In the US, police are required to complete, on average, 672 hours of basic training. In contrast, a barber requires 1,200 hours of training to cut your hair. When you compare the training period in the US with other countries, the disparities are startling. In Germany, 2.5-4 years of basic training are required before joining the police force. Even more concerning is the content of this training in the US. In a 2006 report by the US Justice Department, it was found that police officers clock up 111 hours on firearm skills and self-defence but spend just 8 hours being trained in mediation and conflict management, 11 hours on cultural diversity and human relations, 8 hours on community policing strategies and a mere 4 hours on hate crimes. This demonstrates the priorities rooted in police recruits from the beginning of their career. Rosa Brooks, Georgetown Law Professor, stated ‘many police recruits enter the academy as idealists, but this kind of training turns them into cynics’.

 

A significant part of the problem is police unions. They have stood against reforms of police departments and advocated for increased pay and quality of working conditions. They have successfully created a ‘hero narrative’ which puts the police on a pedestal of unquestionable power. This narrative states that the ordinary citizen could not possibly understand the daily difficult work a police officer does, therefore, they are not in a position to question them. The unionisation of police departments has been shown to encourage police brutality. A study by the University of Chicago Law School found that the unionisation in Florida resulted in a 40% increase in violent incident complaints.

 

Another consideration is the robust employment contracts the police unions fight for. In light of George Floyd’s death, it was revealed that Derek Chauvin, the policeman who knelt on the victim’s neck, had 17 complaints against him. However, this is unlikely to be representative of the actual number of complaints. It is extremely difficult to investigate the number of complaints against individual police officers as union contracts allow for the erasure of these records, which prevent us from knowing the nature of the grievance and act as built in protections making it difficult to discipline officers as a result of a complaint. In the wake of the murder of George Floyd, the police chief fired all officers involved in the incident. However, this is not necessarily permanent, as union contracts prevent the firing of officers, even by the police chief. Therefore, it is not beyond the realm of possibility that all of the officers involved will be reinstated through an adjudication process. Union contracts are a major hurdle in ending police brutality, holding police accountable and getting justice for victims.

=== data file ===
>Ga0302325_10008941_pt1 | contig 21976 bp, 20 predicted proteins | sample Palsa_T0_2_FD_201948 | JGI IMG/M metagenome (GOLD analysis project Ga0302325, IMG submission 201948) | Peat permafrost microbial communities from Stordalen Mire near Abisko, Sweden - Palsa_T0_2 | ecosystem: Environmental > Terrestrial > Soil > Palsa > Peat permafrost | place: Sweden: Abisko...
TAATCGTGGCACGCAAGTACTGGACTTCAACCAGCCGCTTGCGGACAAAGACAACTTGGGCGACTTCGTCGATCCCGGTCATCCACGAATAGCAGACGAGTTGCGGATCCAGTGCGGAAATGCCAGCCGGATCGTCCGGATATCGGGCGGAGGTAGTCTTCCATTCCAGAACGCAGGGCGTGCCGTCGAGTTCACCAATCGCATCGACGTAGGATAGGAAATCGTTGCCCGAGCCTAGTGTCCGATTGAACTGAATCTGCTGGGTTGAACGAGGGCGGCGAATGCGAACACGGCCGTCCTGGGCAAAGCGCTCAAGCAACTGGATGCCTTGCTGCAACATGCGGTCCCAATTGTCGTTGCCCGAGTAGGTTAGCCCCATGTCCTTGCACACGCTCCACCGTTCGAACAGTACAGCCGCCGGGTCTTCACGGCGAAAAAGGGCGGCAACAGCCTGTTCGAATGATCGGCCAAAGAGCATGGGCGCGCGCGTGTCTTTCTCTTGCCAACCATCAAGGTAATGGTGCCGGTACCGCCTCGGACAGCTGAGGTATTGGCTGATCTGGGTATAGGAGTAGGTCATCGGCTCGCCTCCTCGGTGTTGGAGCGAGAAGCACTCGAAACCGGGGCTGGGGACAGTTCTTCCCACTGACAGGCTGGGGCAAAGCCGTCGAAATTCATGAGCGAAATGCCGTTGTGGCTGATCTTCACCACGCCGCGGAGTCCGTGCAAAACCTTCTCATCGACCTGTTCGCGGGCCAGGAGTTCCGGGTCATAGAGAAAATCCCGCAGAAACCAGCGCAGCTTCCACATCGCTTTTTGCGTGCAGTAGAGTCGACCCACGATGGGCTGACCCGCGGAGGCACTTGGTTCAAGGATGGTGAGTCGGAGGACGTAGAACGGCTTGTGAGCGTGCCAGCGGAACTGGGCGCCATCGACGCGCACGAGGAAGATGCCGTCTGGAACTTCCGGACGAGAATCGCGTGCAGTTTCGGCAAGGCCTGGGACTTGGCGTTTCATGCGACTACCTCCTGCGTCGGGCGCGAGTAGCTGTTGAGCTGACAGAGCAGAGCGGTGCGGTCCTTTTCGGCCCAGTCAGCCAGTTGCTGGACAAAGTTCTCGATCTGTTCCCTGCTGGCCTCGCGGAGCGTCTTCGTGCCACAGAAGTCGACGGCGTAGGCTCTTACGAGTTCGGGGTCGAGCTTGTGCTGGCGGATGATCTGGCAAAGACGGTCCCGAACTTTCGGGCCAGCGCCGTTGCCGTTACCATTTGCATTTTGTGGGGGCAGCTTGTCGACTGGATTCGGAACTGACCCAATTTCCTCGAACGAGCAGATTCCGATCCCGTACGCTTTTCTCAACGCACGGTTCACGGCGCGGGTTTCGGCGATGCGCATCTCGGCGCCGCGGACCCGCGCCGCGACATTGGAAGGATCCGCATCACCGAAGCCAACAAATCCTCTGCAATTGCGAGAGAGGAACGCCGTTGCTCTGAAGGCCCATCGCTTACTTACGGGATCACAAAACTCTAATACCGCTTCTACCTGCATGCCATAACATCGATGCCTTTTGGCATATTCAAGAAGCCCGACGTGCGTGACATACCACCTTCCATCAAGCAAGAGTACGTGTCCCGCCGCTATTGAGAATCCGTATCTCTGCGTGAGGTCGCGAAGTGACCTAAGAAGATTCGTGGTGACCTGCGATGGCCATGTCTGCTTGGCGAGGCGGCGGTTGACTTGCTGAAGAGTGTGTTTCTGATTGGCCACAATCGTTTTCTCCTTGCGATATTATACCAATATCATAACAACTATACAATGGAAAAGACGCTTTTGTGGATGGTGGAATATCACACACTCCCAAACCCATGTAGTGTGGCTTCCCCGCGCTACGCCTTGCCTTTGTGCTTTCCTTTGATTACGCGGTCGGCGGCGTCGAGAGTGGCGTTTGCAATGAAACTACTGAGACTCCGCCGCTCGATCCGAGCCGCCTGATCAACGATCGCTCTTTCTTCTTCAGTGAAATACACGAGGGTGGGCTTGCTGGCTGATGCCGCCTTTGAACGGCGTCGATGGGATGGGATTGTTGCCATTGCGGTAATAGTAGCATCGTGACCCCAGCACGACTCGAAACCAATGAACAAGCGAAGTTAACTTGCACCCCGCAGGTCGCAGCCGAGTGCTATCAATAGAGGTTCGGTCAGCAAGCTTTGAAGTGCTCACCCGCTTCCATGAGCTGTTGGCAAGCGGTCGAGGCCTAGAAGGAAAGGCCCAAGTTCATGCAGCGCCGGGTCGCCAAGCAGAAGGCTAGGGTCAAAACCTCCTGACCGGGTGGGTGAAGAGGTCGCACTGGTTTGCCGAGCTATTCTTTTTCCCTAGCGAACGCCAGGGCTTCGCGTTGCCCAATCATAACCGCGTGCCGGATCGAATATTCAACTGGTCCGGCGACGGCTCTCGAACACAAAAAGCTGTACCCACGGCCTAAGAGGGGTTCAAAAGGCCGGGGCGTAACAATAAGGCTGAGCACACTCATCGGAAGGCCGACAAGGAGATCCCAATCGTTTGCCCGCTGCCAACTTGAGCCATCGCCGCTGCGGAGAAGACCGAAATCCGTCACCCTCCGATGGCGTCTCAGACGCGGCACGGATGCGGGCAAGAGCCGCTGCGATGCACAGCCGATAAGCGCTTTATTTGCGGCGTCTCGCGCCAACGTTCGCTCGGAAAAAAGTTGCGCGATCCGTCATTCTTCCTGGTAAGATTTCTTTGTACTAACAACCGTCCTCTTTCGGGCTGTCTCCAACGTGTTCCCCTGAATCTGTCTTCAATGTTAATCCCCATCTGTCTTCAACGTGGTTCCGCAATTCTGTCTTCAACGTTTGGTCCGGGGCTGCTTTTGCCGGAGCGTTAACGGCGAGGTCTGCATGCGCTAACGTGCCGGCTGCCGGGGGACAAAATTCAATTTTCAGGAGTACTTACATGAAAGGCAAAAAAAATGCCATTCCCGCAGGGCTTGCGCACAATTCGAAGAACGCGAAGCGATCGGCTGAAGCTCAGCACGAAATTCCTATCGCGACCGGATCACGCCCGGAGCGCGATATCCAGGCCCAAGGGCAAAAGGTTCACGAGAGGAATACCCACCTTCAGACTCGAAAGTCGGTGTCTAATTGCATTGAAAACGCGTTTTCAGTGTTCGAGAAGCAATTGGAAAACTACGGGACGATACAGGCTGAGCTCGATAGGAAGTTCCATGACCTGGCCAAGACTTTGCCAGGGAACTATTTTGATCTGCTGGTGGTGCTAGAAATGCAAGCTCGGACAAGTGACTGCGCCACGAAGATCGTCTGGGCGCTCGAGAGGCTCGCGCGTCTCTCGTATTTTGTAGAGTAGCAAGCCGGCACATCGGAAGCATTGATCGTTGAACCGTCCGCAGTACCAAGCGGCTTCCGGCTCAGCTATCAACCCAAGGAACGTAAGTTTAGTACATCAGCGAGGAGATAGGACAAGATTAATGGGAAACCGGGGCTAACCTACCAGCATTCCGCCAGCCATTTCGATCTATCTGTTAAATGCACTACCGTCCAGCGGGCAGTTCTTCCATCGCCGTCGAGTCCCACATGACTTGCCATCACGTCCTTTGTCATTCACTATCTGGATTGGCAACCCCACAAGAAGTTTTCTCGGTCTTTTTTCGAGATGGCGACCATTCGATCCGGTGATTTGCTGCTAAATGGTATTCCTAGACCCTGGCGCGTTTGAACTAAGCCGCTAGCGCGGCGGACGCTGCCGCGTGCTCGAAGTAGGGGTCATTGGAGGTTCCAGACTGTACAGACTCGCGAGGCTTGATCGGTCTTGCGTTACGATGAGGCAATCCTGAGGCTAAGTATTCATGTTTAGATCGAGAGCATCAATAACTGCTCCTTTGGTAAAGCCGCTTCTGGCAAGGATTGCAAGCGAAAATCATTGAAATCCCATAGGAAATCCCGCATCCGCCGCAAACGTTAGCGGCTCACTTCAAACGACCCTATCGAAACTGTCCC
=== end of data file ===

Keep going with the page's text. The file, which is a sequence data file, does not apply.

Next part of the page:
Traditionally unions tend to identify with the ideological left. However, police unions are outliers and tend to draw support from the ideological right. The Republican party, who have historically sought to weaken unions, have supported and strengthened police unions. This has led to the politicisation of police unions. Standing against police unions or suggesting police reform is considered political suicide in the US, as unions have incredible fundraising power. San Francisco District Attorney, Chesa Boudin, ran for the office in 2019 and had a campaign agenda that included decarceration, eliminating cash bail, establishing a unit to re-examine wrongful convictions, and promoting police reform. In response, a coalition of police unions across California raised $700,000 for his campaign opponents and spent $400,000 on TV ads against Boudin’s campaign. Their efforts were unsuccessful, and Boudin was elected as District Attorney, but given their power, it is unsurprising that politicians often cower in the face of police unions.

 

The BLM movement works for a world in which ‘Black lives are no longer systemically targeted for demise’. However, it is clear that the agenda of police unions is fostering a culture of impunity, permeating the police force and enabling police brutality, directly translating into an unacceptably dangerous environment for Black communities in America. Police union contracts put accountability beyond the realm of possibility and fortify the notion that law enforcement are truly above the law. The obstacles and exceptions created by police unions protecting police officers such as Derek Chauvin, are not obvious to all people celebrating his arrest for the murder of George Floyd. It remains to be seen if these latest Black Lives Matter protests will be able to take on the hypocrisies of the American justice system.